Andrew Michael Holness prime minister of jamaica

February 2017 · Jamaica

Prime Minister of Jamaica

Interview with the most Honourable Andrew Michael Holness

Prisma Reports (PR): When you became Jamaica’s Prime Minister, you promised to build partnerships to help Jamaica become the “centre of the Caribbean.” You pledged to build partnerships with the private sector, the Jamaican diaspora and international partners to obtain inclusive economic growth and meaningful job creation. What are the tangible results so far after your first year in office?

The Most Honourable Andrew Michael Holness, Prime Minister (PM): There are many tangible results but the most important ones are stability and the sense that economy is settling down and fiscal policy is heading in the right direction. That is absolutely important for business as well as for business and consumer confidence level index. They are at the levels that we have never been seen before in the history of Jamaica. Confidence is really high and not only from consumer point of view but from business point of view. People are now willing to take bets on the future. We have started to build very strong partnerships with our multilateral friends. Jamaica is getting a new IMF agreement even before completing the current one. That is an ultimate sign of confidence and we appreciate it and will ensure to work seriously to meet all the targets. That is the underwriting of the Government’s policy. The business sector is very confident and buoyant. Investment projects that could not get under the line are now being looked at as feasible and are being implemented. Serious interests are expressed in BPO, logistics and shipping industries as well as in tourism expansion.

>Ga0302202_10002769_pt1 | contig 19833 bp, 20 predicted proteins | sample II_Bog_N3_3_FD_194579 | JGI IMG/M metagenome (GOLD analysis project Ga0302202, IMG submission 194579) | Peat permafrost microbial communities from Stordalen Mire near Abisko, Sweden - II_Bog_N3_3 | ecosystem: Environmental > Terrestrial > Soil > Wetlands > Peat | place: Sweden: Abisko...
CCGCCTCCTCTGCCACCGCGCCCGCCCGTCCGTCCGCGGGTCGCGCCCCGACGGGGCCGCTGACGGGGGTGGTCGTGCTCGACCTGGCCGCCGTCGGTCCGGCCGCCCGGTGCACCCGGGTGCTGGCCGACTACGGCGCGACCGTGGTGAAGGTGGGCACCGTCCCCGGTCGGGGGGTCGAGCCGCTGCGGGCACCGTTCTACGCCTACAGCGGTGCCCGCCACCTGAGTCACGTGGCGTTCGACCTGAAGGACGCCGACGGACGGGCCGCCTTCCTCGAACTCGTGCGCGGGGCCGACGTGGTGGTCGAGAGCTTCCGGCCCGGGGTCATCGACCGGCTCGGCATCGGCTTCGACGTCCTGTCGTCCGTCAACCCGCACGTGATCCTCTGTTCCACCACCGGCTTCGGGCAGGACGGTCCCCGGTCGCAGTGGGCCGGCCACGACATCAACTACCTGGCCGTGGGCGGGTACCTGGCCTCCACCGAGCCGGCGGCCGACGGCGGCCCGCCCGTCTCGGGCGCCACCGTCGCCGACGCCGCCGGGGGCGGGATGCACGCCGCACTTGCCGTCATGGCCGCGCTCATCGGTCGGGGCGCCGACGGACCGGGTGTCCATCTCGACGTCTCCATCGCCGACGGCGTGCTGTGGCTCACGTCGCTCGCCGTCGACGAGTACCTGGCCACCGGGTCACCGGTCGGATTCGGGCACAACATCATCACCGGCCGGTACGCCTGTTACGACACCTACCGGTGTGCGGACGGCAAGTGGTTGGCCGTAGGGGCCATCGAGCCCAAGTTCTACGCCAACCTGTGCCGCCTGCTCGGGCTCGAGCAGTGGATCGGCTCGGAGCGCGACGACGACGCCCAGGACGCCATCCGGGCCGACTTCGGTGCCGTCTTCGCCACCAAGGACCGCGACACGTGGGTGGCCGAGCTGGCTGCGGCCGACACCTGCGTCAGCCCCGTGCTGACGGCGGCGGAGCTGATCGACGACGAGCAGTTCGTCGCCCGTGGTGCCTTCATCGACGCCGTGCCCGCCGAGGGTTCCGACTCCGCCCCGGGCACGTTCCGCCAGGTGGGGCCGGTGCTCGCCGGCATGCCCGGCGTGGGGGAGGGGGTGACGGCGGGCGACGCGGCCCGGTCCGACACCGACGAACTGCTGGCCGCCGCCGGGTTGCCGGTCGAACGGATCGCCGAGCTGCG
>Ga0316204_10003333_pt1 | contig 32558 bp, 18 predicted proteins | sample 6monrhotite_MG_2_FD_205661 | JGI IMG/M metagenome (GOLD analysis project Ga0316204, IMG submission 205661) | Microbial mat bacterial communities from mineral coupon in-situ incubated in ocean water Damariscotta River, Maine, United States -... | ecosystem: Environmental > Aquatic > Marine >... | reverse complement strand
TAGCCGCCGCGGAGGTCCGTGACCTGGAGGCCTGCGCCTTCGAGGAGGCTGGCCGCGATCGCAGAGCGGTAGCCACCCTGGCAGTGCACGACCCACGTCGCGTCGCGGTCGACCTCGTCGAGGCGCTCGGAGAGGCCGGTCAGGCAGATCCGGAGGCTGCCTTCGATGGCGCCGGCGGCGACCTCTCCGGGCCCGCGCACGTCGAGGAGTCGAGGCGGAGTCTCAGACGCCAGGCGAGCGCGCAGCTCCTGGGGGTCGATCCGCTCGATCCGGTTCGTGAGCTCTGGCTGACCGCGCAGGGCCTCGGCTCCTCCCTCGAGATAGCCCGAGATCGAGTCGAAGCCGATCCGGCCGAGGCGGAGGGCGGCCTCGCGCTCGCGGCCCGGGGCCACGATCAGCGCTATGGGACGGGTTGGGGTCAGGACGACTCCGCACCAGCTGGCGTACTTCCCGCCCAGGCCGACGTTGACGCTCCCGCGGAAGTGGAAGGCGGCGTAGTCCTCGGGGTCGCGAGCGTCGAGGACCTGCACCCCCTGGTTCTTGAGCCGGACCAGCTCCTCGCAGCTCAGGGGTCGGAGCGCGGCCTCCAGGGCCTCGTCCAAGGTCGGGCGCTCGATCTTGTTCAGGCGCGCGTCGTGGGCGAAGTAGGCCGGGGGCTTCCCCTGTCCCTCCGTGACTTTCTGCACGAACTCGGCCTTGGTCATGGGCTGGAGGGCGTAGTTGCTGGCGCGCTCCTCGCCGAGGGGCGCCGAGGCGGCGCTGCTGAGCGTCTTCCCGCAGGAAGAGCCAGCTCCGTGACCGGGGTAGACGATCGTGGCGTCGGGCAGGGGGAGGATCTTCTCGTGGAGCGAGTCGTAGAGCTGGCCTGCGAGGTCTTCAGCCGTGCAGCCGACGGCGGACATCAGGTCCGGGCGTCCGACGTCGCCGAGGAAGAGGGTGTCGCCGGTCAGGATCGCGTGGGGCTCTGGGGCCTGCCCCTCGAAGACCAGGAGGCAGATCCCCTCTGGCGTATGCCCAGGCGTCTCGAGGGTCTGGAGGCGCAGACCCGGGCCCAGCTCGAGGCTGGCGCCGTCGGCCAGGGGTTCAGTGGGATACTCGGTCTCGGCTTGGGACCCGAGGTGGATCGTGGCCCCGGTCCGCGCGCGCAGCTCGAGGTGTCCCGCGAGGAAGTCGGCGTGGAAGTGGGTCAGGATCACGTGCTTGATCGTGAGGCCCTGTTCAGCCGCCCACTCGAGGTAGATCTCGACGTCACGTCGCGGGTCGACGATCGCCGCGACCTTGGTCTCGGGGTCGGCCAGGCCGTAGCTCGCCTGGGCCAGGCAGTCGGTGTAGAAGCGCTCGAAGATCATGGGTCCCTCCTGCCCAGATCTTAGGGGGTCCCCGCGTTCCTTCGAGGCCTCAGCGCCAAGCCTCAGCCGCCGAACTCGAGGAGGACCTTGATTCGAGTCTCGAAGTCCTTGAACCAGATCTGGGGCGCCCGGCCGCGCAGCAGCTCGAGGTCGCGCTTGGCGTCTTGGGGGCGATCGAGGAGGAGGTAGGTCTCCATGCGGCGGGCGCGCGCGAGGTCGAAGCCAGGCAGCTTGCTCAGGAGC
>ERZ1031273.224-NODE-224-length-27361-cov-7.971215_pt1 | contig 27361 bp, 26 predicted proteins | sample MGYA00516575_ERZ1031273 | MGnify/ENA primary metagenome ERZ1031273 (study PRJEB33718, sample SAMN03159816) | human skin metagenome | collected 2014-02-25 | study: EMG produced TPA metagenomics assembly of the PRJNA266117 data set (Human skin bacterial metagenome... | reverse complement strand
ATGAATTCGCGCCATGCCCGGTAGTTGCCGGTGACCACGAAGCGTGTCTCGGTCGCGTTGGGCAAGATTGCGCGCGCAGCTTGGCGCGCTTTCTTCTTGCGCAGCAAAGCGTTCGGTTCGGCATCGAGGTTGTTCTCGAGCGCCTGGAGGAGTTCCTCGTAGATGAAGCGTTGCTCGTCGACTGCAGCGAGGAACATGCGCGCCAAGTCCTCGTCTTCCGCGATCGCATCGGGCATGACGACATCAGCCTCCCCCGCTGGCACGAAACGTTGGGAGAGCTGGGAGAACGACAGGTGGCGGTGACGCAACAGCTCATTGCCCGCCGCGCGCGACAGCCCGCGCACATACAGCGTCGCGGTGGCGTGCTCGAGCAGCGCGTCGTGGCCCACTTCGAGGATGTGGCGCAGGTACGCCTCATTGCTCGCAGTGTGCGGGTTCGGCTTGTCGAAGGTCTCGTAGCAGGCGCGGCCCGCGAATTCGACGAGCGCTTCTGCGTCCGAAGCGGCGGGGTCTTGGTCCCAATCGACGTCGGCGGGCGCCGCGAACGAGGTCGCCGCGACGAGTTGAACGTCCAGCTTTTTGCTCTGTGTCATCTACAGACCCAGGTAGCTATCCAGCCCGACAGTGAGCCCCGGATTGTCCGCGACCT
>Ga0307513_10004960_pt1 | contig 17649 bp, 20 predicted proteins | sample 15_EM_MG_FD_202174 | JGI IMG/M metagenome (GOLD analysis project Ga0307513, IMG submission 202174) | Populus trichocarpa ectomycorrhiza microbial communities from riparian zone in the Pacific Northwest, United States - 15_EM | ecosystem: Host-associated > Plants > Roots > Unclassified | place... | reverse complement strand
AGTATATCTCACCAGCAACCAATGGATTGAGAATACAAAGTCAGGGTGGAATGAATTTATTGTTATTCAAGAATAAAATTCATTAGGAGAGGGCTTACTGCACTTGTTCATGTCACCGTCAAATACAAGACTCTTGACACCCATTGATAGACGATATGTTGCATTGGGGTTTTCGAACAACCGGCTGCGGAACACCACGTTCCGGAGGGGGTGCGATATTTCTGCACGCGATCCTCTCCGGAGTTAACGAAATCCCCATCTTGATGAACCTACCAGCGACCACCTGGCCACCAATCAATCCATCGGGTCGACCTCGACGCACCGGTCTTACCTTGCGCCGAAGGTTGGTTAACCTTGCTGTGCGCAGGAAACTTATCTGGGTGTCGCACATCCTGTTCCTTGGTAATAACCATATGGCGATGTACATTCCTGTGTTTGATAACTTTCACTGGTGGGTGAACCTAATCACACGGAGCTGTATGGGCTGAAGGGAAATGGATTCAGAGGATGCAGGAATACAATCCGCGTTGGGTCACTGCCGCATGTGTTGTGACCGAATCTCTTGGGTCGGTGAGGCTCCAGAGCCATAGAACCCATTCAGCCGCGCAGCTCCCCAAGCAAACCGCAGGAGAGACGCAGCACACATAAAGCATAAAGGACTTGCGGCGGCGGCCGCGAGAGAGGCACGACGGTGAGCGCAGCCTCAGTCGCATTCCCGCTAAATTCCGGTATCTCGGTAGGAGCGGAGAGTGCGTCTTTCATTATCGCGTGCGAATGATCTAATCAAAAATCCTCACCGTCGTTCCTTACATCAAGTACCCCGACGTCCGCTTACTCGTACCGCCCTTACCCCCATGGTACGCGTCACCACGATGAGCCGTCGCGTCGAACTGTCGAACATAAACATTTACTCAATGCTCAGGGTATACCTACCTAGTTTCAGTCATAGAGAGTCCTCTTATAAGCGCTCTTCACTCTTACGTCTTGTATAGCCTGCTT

PR: What are Jamaica’s competitive advantages at this moment in time, compared to other Caribbean nations? Why is Jamaica the place to invest or to focus on, if one is an investor, a tourist or a business executive?

PM: Jamaica comparatively has the best tourist product: an incredible environment, the people, the culture, the experience. I do not believe any other country in the Caribbean could compare to Jamaica. But we have also been very competitive tourism wise. People keep coming to Jamaica because of our comparative advantage, primarily because of the experience. We are beginning to get business processes in tourism correct: we are bringing down energy costs, improving training, building new infrastructure. We are improving our competitiveness and investors will seek to come here because it is getting easier. We are building linkages within agriculture and within services sectors and we are improving safety and security, which is a big element in getting that tourism mix right.

PR: The U.S. is Jamaica’s biggest source of trade, tourists and remittances. In December, you spoke to Vice-president Pence and discussed the two countries’ relationship. You expressed optimism about the future, and confirmed Jamaica’s continued interest in building stronger ties with the United States and enhancing current partnerships. How can current diplomatic and commercial relations be further enhanced with the U.S.’ new administration?